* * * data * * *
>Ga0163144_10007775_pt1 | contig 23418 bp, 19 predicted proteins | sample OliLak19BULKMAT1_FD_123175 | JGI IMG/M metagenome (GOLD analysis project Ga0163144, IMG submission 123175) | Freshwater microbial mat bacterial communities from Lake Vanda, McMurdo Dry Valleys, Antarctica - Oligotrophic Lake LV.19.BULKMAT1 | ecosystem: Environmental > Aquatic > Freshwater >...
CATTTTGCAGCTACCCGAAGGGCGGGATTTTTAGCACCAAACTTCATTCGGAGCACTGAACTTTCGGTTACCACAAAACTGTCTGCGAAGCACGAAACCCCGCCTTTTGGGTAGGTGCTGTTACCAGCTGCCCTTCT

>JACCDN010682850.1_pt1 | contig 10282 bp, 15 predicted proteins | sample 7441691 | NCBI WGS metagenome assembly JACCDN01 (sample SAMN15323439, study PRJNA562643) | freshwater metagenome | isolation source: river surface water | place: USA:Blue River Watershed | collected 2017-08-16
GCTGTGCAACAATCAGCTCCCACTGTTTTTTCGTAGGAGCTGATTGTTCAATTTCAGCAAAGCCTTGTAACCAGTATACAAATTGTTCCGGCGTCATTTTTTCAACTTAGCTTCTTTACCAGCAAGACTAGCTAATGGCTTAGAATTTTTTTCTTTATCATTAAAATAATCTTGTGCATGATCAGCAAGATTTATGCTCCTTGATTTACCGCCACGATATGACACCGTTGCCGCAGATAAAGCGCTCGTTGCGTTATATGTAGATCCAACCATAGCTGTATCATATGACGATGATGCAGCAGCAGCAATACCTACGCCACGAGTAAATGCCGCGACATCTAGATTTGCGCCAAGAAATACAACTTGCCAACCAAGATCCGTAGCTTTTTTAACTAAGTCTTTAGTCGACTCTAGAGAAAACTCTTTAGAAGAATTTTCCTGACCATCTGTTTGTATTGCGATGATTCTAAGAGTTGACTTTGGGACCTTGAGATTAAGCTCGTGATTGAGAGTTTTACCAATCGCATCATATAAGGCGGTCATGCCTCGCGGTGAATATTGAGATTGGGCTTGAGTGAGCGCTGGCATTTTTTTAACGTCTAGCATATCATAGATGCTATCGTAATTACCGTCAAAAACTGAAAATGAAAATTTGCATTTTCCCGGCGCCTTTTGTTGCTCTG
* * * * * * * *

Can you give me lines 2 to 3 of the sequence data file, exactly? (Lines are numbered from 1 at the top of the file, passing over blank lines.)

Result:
CATTTTGCAGCTACCCGAAGGGCGGGATTTTTAGCACCAAACTTCATTCGGAGCACTGAACTTTCGGTTACCACAAAACTGTCTGCGAAGCACGAAACCCCGCCTTTTGGGTAGGTGCTGTTACCAGCTGCCCTTCT

>JACCDN010682850.1_pt1 | contig 10282 bp, 15 predicted proteins | sample 7441691 | NCBI WGS metagenome assembly JACCDN01 (sample SAMN15323439, study PRJNA562643) | freshwater metagenome | isolation source: river surface water | place: USA:Blue River Watershed | collected 2017-08-16